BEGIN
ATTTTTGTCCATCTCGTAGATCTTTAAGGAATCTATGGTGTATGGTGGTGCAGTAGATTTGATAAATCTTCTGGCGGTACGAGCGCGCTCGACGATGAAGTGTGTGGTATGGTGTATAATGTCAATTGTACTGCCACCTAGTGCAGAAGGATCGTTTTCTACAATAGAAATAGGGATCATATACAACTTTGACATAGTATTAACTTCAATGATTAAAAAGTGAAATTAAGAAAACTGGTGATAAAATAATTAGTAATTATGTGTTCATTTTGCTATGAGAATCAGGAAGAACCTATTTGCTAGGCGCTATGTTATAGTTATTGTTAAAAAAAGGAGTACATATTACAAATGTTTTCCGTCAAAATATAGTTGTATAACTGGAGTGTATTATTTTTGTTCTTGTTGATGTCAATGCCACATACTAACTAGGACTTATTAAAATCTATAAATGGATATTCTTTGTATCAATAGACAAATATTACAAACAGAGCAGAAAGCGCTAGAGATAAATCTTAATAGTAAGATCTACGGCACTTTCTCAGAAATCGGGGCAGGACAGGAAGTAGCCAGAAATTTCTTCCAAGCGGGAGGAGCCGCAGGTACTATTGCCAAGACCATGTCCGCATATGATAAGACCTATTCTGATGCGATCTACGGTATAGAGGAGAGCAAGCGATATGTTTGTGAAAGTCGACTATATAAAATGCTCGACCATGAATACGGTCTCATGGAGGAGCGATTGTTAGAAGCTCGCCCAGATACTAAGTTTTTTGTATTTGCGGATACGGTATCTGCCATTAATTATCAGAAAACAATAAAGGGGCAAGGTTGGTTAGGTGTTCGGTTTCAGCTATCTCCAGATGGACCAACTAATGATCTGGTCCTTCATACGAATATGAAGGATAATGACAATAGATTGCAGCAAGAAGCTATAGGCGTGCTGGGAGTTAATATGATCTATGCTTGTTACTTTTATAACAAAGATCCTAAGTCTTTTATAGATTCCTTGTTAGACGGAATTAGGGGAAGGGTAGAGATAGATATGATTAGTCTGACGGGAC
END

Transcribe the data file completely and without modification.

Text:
ATTTTTGTCCATCTCGTAGATCTTTAAGGAATCTATGGTGTATGGTGGTGCAGTAGATTTGATAAATCTTCTGGCGGTACGAGCGCGCTCGACGATGAAGTGTGTGGTATGGTGTATAATGTCAATTGTACTGCCACCTAGTGCAGAAGGATCGTTTTCTACAATAGAAATAGGGATCATATACAACTTTGACATAGTATTAACTTCAATGATTAAAAAGTGAAATTAAGAAAACTGGTGATAAAATAATTAGTAATTATGTGTTCATTTTGCTATGAGAATCAGGAAGAACCTATTTGCTAGGCGCTATGTTATAGTTATTGTTAAAAAAAGGAGTACATATTACAAATGTTTTCCGTCAAAATATAGTTGTATAACTGGAGTGTATTATTTTTGTTCTTGTTGATGTCAATGCCACATACTAACTAGGACTTATTAAAATCTATAAATGGATATTCTTTGTATCAATAGACAAATATTACAAACAGAGCAGAAAGCGCTAGAGATAAATCTTAATAGTAAGATCTACGGCACTTTCTCAGAAATCGGGGCAGGACAGGAAGTAGCCAGAAATTTCTTCCAAGCGGGAGGAGCCGCAGGTACTATTGCCAAGACCATGTCCGCATATGATAAGACCTATTCTGATGCGATCTACGGTATAGAGGAGAGCAAGCGATATGTTTGTGAAAGTCGACTATATAAAATGCTCGACCATGAATACGGTCTCATGGAGGAGCGATTGTTAGAAGCTCGCCCAGATACTAAGTTTTTTGTATTTGCGGATACGGTATCTGCCATTAATTATCAGAAAACAATAAAGGGGCAAGGTTGGTTAGGTGTTCGGTTTCAGCTATCTCCAGATGGACCAACTAATGATCTGGTCCTTCATACGAATATGAAGGATAATGACAATAGATTGCAGCAAGAAGCTATAGGCGTGCTGGGAGTTAATATGATCTATGCTTGTTACTTTTATAACAAAGATCCTAAGTCTTTTATAGATTCCTTGTTAGACGGAATTAGGGGAAGGGTAGAGATAGATATGATTAGTCTGACGGGAC